Something for the Weekend, Sir? My prospective client is staring at my nuts. The quality of my work is apparently not too important. What really matters are the warm bits that dangle between my legs.
Indeed, the human resources rep is insisting that I be prepared to present my lobster and urchins on demand, as regularly as possible. You’d think I would be flattered at such interest in my hoe handle and rockery but frankly it is embarrassing.
Don’t get the wrong idea: I have not been auditioning for a raunchy IT-themed gonzo sex vid. Mind you, such a concept is curiously intriguing… in the same ghastly kind of way that you might find yourself transfixed by the uncommon sight of someone puking through their nose.
Just imagine the scene. A vaguely dubbed but rigorously moustachioed man phones up a slightly glossy faced blonde on the helpdesk to report that his (Thinkpad) joystick is getting stiff again. Typing in his name, she stares adoringly at his log for a while and then promises him she will be coming soon (it’s only two floors away in the lift) to take his particulars in hand. A few minutes later, they are testing the compatibility of their interfaces and giving their enhanced workflow plenty of opportunity to bed down.
Afterwards, we see her clearing his issue while he emails back a feedback form.
No, nothing like this has been happening to me. HLW has not signed me up to Readers’ Husbands. I will not be changing my name to Dirk Dabbler.
Instead, my client has been persuaded by human resources to convert his nice quiet office into a raucous hotdesking bedlam and will be monitoring my presence by means of a gadget under each desk that will gaze at my crotch all day.
A similar setup was recently social-media shamed and subsequently removed from the offices of UK daily newspaper The Telegraph. As we reported here at The Reg (where no such crotch checking goes on, except between consenting adults), the discovery of the sneaky devices “kicked up a storm of protest” which, if nothing else, demonstrates that we’re not the kind of journalists who are afraid of mixing our clichés.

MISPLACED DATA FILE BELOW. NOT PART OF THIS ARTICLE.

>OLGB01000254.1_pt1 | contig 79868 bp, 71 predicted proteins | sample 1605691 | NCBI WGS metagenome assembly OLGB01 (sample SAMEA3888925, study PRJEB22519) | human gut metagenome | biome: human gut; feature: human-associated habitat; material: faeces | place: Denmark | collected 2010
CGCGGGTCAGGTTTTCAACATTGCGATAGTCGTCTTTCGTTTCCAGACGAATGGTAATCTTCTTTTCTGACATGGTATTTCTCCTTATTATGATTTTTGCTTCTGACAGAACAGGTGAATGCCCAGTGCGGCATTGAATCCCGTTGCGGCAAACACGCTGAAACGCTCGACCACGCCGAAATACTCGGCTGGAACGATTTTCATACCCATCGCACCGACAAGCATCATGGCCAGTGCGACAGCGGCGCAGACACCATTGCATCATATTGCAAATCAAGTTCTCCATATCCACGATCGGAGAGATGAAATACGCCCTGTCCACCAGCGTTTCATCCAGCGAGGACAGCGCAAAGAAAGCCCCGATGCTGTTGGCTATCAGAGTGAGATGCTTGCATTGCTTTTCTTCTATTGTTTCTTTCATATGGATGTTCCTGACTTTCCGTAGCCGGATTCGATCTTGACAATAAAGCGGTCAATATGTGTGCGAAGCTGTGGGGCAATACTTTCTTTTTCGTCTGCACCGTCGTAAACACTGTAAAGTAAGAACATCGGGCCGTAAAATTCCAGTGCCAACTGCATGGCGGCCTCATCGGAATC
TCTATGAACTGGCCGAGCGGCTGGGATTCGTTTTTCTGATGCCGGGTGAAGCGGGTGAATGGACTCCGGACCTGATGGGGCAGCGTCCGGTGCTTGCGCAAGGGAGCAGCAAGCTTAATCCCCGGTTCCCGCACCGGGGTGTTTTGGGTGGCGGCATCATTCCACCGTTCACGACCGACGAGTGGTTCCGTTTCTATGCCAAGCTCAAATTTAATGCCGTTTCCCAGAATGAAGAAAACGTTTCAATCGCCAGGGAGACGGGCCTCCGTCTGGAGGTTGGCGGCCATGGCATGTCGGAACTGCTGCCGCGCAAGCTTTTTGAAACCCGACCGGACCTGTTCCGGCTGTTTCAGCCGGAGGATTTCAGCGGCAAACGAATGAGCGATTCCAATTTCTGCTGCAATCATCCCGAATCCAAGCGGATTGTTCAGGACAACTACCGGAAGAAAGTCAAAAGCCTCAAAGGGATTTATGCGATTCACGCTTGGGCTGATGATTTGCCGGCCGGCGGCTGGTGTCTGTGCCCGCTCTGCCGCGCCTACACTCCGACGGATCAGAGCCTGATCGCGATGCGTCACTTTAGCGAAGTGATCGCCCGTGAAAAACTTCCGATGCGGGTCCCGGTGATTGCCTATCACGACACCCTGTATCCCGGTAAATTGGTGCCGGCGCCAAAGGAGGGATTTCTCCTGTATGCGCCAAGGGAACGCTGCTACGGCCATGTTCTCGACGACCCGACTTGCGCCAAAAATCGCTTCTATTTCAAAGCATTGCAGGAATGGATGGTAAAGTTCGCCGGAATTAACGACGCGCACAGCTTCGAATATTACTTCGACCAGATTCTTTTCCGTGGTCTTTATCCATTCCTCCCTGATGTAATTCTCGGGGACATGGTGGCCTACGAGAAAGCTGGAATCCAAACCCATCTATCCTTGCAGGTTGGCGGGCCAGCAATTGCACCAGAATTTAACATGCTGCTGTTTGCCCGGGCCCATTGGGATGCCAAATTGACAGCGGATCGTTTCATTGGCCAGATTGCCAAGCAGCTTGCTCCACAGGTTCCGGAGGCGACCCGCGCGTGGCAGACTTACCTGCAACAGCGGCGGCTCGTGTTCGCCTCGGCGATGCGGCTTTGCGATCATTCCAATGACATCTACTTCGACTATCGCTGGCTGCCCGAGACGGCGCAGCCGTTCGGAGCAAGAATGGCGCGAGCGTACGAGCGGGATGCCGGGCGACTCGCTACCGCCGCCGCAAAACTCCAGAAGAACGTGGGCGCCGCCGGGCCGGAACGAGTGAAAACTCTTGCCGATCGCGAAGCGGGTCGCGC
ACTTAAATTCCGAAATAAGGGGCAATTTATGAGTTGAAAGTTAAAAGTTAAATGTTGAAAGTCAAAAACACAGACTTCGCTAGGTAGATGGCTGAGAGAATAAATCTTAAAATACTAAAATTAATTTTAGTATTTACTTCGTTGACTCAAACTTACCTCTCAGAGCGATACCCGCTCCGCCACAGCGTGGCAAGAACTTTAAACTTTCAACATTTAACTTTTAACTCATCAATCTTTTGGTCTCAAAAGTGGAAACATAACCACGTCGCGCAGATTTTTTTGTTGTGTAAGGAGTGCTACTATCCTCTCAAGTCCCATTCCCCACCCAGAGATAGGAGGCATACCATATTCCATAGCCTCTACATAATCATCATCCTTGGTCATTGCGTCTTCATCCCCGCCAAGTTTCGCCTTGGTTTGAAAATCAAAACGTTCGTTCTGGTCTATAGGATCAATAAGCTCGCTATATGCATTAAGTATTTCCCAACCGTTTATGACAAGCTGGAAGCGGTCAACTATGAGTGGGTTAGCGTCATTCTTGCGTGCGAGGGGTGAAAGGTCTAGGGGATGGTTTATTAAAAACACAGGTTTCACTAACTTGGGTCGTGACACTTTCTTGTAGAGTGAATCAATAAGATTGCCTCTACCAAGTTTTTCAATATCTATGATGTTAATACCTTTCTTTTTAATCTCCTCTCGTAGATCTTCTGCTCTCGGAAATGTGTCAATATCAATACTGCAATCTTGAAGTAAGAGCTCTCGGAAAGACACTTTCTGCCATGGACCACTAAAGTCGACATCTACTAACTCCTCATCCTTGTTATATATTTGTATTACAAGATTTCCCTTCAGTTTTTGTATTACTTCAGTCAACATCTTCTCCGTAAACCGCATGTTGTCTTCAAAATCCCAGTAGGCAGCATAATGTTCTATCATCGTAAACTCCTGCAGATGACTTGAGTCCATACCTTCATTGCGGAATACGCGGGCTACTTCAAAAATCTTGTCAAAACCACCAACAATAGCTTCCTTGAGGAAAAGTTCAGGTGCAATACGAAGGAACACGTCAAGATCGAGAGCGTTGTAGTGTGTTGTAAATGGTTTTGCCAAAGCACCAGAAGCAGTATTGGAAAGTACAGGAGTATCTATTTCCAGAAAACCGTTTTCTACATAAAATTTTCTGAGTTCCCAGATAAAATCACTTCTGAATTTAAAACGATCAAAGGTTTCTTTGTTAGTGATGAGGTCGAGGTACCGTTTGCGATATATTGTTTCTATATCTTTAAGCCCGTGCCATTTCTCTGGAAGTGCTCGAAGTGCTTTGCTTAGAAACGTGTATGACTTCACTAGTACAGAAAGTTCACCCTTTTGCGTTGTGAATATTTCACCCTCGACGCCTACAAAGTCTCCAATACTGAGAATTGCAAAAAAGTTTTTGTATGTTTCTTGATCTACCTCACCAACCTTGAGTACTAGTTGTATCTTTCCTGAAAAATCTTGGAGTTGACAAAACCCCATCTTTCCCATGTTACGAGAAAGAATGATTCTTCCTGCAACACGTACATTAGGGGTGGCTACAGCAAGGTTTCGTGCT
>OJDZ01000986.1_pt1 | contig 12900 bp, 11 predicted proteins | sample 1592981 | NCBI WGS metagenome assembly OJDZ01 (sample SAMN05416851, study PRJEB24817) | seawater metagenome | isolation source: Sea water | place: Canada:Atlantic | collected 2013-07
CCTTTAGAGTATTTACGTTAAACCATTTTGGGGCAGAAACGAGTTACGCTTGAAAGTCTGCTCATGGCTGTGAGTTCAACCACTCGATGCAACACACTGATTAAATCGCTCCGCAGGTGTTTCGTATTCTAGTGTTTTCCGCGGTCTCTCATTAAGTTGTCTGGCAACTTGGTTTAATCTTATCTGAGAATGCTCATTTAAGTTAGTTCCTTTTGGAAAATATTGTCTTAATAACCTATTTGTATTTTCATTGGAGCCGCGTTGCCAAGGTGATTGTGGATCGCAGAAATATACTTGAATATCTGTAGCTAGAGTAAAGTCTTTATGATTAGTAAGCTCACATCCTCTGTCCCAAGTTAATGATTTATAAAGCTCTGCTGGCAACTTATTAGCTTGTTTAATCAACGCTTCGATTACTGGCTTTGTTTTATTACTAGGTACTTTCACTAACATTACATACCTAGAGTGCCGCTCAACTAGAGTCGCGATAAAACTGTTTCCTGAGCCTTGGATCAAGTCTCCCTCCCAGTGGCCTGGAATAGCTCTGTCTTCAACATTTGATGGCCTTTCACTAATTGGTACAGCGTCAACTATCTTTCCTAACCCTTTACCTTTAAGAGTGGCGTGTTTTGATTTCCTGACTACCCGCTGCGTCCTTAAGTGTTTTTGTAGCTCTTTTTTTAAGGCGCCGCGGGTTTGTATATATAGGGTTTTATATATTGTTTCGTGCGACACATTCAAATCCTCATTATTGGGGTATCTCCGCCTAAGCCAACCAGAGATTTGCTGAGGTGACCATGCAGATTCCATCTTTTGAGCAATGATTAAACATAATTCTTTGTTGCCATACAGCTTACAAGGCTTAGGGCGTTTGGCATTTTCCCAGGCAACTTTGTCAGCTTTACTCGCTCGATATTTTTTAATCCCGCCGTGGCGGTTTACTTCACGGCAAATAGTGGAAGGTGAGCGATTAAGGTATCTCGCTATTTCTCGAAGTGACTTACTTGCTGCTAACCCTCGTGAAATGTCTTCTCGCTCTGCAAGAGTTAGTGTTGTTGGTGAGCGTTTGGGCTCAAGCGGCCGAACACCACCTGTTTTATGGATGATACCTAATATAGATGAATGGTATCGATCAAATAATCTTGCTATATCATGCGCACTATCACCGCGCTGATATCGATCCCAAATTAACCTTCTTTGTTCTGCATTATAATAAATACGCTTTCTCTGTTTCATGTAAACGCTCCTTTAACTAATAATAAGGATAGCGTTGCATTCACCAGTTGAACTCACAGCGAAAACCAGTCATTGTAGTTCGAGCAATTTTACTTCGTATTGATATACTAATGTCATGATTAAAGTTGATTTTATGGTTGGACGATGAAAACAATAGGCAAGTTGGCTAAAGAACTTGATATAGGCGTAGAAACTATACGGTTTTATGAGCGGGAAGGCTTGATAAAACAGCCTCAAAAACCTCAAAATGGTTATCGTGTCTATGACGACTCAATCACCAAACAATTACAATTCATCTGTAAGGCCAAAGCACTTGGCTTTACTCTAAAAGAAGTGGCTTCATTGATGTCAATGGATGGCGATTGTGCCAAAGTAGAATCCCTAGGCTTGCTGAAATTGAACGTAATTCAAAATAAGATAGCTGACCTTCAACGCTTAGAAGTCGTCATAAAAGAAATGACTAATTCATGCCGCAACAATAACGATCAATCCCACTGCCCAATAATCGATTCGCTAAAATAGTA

According to supplier OccupEye, the little battery powered sensors detect motion and heat, thereby determining the presence of someone at the desk. Of course, not everyone is lucky enough to have a full complement of limbs, so the gadget isn’t looking for legs but is designed to spy horizontally at your sausage and dumplings or indeed, according to gender, your cellar door.
Even OccupEye’s company logo makes this point. See how the warm red waves radiating from the device are targeted straight between Simon Templar’s knees. A saint he ain’t, having been digitally molested under his own desk without ever noticing.
All this seems a rather complex way of determining whether or not someone is sitting at a desk. This is especially so at The Telegraph, whose gigantic editorial floor is overlooked by an eyrie of gallery windows, meaning you can simply stand by a glass pane and tally-count the people below whenever you fancy.
Analogy time. Consider this old Kodak Brownie Vectra camera that I found while clearing through my mother’s hoarded junk at her now-vacated house last week. This camera is a basic plastic box with a lens and shutter button at the front, plus a rectangular hole near the top acting as a viewfinder.